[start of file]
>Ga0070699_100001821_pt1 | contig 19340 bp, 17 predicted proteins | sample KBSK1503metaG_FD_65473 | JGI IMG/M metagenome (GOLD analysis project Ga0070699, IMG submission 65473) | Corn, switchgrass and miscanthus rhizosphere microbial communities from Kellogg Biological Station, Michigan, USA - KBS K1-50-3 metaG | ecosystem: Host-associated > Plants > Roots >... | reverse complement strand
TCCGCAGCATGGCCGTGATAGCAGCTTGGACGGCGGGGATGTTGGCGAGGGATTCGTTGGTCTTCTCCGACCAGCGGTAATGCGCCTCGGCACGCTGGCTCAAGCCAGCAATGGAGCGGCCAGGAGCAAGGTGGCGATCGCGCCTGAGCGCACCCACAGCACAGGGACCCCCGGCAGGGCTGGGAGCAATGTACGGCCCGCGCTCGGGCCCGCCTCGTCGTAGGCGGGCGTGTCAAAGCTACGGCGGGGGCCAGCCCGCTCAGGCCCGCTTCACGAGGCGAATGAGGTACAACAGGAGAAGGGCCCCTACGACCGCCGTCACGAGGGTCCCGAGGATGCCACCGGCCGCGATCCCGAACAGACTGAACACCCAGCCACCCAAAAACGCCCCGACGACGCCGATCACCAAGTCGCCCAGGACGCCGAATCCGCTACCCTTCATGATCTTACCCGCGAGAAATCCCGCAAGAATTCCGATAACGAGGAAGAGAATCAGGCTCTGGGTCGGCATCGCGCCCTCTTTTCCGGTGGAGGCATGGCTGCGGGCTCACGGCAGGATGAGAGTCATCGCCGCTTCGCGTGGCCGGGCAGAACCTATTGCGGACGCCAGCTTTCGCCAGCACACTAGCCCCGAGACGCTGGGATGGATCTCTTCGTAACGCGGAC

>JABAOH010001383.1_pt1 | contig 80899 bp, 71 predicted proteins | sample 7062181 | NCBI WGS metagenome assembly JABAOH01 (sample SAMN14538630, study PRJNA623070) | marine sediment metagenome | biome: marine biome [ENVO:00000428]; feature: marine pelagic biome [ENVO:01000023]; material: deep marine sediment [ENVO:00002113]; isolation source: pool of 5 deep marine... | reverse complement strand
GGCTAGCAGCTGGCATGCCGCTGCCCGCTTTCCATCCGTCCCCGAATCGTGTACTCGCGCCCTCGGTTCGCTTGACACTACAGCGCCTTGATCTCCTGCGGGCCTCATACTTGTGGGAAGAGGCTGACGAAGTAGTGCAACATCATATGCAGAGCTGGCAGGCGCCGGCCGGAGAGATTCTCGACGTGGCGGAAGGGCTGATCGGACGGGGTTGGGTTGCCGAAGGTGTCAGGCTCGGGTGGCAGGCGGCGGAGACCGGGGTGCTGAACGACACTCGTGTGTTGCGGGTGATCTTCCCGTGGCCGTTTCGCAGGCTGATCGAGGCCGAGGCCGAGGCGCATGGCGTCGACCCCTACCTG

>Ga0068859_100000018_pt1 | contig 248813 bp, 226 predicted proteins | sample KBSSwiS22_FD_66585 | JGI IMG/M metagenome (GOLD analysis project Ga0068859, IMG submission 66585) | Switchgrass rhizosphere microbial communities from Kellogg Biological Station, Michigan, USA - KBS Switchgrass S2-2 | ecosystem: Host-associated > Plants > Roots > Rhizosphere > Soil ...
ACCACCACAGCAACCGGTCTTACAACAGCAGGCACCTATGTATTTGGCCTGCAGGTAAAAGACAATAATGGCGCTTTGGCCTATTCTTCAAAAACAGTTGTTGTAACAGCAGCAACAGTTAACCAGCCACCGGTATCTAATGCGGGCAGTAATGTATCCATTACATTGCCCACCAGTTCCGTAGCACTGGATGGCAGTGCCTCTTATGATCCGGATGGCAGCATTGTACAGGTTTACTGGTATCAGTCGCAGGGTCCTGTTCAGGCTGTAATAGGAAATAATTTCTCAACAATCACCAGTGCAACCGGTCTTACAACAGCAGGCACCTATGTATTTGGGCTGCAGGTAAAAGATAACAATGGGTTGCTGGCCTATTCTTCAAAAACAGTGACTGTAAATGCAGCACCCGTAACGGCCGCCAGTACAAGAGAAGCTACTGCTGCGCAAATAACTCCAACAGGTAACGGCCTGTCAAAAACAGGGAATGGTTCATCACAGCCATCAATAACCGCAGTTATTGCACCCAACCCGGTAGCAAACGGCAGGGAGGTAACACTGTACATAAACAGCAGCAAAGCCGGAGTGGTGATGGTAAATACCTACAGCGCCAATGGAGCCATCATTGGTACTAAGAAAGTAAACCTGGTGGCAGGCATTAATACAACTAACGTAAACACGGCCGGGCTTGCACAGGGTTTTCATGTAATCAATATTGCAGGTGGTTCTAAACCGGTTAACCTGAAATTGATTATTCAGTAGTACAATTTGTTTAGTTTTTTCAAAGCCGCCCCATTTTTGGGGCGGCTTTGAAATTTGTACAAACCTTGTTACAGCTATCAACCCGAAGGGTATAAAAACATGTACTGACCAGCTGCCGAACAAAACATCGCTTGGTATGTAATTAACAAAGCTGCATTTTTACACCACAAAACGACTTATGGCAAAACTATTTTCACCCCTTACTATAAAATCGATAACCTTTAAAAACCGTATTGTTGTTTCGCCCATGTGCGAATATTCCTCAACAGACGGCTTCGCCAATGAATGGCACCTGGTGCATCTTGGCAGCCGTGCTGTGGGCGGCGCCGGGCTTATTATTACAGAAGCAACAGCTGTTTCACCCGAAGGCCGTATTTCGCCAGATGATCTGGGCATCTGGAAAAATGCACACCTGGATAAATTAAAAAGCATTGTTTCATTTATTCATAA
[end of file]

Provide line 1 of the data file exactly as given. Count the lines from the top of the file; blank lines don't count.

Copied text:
>Ga0070699_100001821_pt1 | contig 19340 bp, 17 predicted proteins | sample KBSK1503metaG_FD_65473 | JGI IMG/M metagenome (GOLD analysis project Ga0070699, IMG submission 65473) | Corn, switchgrass and miscanthus rhizosphere microbial communities from Kellogg Biological Station, Michigan, USA - KBS K1-50-3 metaG | ecosystem: Host-associated > Plants > Roots >... | reverse complement strand